The construction company that employed a bulldozer operator killed last week in the massive Soberanes wildfire in Monterey County has had its license suspended eight times by state regulators in the last four years.
Robert Reagan, the 35-year-old Friant man who was working the fire when the bulldozer he was operating rolled over, was employed by Czirban Concrete Construction, said Julia Bernstein, a spokeswoman for California’s Division of Occupational Safety and Health (Cal/OSHA,) which is investigating his death.
The construction company, which is based in Coarsegold (Madera County), recently told the Contractors State License Board (CSLB) it had no employees and therefore did not need to provide worker’s compensation, board spokesman Rick Lopes said.
Multiple calls for comment to Ian Czirban, the company’s owner, have yet to be returned.
Word of Reagan’s death and employment has prompted the license board to open a new investigation into the firm.
“They are on our radar now,” Lopes said in an interview. “They’ve been going without a workers’ comp policy, telling us they’ve got no employees.”
The license board learned about Reagan’s employment at Czirban from KQED, which asked questions about the company’s history after learning Cal/OSHA had launched its probe.
It’s Cal/OSHA’s first investigation into an incident related to Czirban, but not the license board’s first probe. The company has gotten into trouble repeatedly over how much workers’ comp it offers its workers and its payments to its employees and suppliers.
In July 2012, CSLB investigators found that a crew employed by the company was not covered by workers’ compensation insurance. Czirban was then cited and fined $3,500.
The company did not pay that fine right away, so its contractors license was suspended. The firm agreed to a payment plan with the agency to pay the fine — but it failed to make a payment and its license was suspended again.
The company’s license was then suspended several other times because its subcontractors and material suppliers were not paid, Lopes said.
“The fact is whenever they’ve gotten into a situation where they’ve had to pay some sort of fines or pay back a bond, they’ve really dragged their feet and it’s forced the contractors board to suspend their license and turn up the heat on them.”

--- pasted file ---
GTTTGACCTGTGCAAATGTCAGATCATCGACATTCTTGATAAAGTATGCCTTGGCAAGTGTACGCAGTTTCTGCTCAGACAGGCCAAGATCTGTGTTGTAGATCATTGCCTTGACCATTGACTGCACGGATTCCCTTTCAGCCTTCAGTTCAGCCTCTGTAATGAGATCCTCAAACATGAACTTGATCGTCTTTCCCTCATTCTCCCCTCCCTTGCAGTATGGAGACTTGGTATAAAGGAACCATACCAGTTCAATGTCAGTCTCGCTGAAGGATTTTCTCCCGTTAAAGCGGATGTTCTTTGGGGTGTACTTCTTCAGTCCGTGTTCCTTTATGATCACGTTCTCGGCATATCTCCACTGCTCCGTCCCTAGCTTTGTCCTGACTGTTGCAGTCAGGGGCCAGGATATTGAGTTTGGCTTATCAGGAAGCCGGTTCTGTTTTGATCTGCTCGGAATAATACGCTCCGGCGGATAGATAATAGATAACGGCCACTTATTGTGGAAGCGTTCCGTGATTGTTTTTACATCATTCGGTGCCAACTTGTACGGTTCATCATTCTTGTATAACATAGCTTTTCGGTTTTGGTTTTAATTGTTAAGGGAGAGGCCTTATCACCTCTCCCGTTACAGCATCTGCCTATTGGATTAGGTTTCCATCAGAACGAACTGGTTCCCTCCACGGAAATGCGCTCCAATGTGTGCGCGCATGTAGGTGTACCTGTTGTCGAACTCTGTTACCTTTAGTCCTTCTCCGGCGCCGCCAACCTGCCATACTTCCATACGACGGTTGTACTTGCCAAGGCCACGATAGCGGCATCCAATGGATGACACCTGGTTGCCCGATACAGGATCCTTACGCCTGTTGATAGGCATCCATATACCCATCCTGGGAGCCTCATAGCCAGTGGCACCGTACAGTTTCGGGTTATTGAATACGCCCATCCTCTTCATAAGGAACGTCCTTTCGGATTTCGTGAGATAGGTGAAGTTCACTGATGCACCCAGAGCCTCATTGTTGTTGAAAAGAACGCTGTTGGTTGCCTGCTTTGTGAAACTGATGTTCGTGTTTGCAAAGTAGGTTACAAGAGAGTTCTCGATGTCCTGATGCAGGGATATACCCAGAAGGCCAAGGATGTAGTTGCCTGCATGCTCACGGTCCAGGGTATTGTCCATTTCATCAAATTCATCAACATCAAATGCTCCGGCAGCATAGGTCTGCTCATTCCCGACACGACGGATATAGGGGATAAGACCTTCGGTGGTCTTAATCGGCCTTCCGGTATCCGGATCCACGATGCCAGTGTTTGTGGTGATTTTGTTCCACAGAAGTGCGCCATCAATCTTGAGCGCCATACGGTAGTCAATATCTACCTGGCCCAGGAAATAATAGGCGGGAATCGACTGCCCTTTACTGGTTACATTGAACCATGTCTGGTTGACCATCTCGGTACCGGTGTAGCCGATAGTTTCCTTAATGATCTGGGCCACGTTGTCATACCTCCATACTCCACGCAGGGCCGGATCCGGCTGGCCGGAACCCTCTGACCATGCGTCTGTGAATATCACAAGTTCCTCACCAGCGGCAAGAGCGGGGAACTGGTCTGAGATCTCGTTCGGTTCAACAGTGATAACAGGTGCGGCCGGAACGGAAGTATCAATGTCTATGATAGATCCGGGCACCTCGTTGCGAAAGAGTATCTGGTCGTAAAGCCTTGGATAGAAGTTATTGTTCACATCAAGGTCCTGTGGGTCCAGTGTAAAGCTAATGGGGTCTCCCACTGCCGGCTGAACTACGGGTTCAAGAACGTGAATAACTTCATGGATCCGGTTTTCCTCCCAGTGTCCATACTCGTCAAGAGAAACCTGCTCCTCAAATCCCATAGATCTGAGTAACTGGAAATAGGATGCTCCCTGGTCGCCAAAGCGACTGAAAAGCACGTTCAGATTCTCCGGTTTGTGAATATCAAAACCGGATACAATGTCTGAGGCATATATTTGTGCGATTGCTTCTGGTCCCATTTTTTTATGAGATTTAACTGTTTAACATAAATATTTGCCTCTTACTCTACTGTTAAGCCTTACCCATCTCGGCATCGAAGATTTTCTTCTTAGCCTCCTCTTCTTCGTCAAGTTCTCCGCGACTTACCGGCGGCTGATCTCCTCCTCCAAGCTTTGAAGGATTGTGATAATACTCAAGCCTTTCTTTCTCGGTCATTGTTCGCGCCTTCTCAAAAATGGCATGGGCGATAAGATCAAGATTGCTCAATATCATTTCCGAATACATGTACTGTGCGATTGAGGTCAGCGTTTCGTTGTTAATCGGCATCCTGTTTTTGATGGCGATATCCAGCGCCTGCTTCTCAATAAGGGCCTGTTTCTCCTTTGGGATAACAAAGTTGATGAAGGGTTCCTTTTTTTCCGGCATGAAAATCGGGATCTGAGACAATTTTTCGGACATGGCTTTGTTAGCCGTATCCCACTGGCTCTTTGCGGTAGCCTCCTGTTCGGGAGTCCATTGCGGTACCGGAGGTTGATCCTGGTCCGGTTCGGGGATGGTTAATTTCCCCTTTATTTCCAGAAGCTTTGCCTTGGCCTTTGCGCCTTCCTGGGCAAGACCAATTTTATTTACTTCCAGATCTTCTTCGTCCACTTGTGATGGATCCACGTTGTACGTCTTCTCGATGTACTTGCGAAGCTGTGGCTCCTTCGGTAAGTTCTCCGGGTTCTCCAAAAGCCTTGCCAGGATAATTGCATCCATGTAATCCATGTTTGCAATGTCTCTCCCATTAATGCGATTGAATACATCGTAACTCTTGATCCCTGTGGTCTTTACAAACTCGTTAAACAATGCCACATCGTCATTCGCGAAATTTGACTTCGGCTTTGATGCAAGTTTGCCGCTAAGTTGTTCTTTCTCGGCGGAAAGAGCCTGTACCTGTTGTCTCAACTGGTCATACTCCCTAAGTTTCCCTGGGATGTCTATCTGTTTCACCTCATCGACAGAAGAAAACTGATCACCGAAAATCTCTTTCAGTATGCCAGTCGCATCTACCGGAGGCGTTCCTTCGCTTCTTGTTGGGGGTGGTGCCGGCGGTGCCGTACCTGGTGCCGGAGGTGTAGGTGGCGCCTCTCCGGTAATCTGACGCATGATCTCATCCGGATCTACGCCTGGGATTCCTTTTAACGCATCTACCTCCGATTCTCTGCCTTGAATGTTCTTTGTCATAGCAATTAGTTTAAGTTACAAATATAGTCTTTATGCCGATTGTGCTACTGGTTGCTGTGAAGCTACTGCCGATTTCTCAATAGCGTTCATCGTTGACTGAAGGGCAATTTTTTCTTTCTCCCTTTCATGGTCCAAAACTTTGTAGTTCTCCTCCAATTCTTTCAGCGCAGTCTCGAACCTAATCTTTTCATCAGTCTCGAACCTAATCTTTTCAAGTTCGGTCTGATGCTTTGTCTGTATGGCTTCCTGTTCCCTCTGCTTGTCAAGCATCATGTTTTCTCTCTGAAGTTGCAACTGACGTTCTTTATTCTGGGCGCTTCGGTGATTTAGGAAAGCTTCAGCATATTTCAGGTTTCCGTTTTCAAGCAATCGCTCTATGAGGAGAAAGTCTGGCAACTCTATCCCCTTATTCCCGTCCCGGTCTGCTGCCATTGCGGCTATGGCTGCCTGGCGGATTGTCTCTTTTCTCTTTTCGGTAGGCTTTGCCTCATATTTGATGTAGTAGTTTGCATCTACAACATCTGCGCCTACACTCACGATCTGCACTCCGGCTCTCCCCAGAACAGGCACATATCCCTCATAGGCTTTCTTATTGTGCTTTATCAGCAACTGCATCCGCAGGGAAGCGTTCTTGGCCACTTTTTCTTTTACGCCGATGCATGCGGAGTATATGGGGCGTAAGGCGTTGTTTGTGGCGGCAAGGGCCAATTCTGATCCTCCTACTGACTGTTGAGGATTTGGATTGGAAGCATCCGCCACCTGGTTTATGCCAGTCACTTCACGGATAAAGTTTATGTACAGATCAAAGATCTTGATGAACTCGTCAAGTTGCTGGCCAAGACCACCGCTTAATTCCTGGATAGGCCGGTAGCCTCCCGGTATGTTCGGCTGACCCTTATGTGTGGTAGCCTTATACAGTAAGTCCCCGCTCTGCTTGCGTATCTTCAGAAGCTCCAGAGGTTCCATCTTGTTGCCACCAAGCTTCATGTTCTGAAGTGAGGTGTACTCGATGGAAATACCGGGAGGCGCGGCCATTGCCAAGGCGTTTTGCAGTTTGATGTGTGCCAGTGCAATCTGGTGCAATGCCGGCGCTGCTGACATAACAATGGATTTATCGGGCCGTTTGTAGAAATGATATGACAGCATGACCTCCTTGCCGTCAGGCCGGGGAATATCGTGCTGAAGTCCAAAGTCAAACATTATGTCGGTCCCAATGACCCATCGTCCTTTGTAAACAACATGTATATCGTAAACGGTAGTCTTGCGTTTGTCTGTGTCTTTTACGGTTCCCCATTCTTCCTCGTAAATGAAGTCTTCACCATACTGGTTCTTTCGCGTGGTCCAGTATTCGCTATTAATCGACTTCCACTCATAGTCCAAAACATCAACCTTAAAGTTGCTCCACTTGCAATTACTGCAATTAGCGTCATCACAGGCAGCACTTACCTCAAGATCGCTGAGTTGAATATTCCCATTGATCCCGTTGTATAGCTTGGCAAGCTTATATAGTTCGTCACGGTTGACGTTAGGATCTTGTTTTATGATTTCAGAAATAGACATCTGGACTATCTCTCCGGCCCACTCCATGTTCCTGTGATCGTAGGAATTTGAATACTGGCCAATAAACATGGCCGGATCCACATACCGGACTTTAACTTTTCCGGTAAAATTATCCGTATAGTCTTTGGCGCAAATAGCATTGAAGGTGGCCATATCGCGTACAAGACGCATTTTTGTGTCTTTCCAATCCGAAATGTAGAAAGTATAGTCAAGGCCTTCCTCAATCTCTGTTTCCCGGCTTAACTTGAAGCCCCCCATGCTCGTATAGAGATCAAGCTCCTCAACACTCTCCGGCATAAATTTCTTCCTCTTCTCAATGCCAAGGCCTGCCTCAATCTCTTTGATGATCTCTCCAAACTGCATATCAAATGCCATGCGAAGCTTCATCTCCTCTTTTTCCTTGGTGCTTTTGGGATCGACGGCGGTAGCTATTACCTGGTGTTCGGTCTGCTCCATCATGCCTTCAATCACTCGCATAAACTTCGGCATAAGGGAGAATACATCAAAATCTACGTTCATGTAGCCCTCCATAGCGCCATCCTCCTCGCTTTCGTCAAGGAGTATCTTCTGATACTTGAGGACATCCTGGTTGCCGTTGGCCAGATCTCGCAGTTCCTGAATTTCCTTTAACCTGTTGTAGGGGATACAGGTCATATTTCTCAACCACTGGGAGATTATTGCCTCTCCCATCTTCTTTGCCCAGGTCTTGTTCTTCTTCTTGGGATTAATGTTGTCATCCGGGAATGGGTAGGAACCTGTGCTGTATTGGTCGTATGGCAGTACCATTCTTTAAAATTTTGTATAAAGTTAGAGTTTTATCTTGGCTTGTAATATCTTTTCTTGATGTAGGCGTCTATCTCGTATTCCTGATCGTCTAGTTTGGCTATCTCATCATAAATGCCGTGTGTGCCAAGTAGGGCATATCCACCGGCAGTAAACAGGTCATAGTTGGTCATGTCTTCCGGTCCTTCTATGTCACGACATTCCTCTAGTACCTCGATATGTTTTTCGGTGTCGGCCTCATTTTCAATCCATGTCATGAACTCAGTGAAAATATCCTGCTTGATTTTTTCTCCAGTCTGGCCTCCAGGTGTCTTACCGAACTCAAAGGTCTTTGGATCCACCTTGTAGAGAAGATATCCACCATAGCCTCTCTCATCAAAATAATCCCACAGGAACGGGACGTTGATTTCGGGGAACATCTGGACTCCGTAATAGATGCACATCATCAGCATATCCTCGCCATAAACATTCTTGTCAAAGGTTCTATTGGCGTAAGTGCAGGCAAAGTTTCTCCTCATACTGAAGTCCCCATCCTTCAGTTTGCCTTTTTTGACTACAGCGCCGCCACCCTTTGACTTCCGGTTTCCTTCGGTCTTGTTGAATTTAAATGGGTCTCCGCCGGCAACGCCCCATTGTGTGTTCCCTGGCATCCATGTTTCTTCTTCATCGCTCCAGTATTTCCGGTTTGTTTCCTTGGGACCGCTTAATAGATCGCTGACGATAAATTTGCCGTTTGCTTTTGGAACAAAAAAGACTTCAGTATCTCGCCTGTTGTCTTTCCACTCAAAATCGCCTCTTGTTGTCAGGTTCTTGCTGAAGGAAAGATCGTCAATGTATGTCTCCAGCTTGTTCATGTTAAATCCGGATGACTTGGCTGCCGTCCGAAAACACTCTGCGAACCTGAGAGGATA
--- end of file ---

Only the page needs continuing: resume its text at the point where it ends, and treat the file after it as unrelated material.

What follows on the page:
The current investigation could lead the agency to pull Czirban’s license again.
If the company had no workers’ compensation insurance, it could be harder for Reagan’s relatives to collect money because of his death.
Czirban Concrete is one of a number of companies Cal Fire has contracted with on the Soberanes Fire — a practice the agency employs on large fires.
“We have many companies that we contract with throughout the state and they can be utilized in any area,” Cal Fire spokeswoman Lynne Tolmachoff said. “The only time they are hired is for emergency incidents. We do not use these contracts for day-to-day projects.”
In an email, Cal Fire confirmed its Madera-Mariposa-Merced unit has a “call when needed” vendor contract with Czirban, and that the vendor has responded to 10 fires in the last 10 years, nine of those times with a bulldozer.
Cal Fire also emphasized that it requires vendors to have workers’ compensation insurance, and that vendors must sign an agreement to that effect under penalty of perjury.
Cal Fire’s Serious Accident Investigation Team is looking into the circumstances surrounding Reagan’s death, but few details have been released about it.
Cal Fire says he died sometime between last Tuesday night and the following Wednesday morning.
Reagan was not in the middle of a firefight at the time, according to U.S. Forest Service spokeswoman Paula Martinez.
“He was just coming on shift so it wasn’t like he was actively engaged in fire suppression at the time of the accident,” Martinez said, adding that the incident took place in the Palo Colorado Canyon area.
Editor’s Note: In a previous version of this story, we said the construction company’s license was “revoked several other times.” We should have instead used the word “suspended.” We regret the error.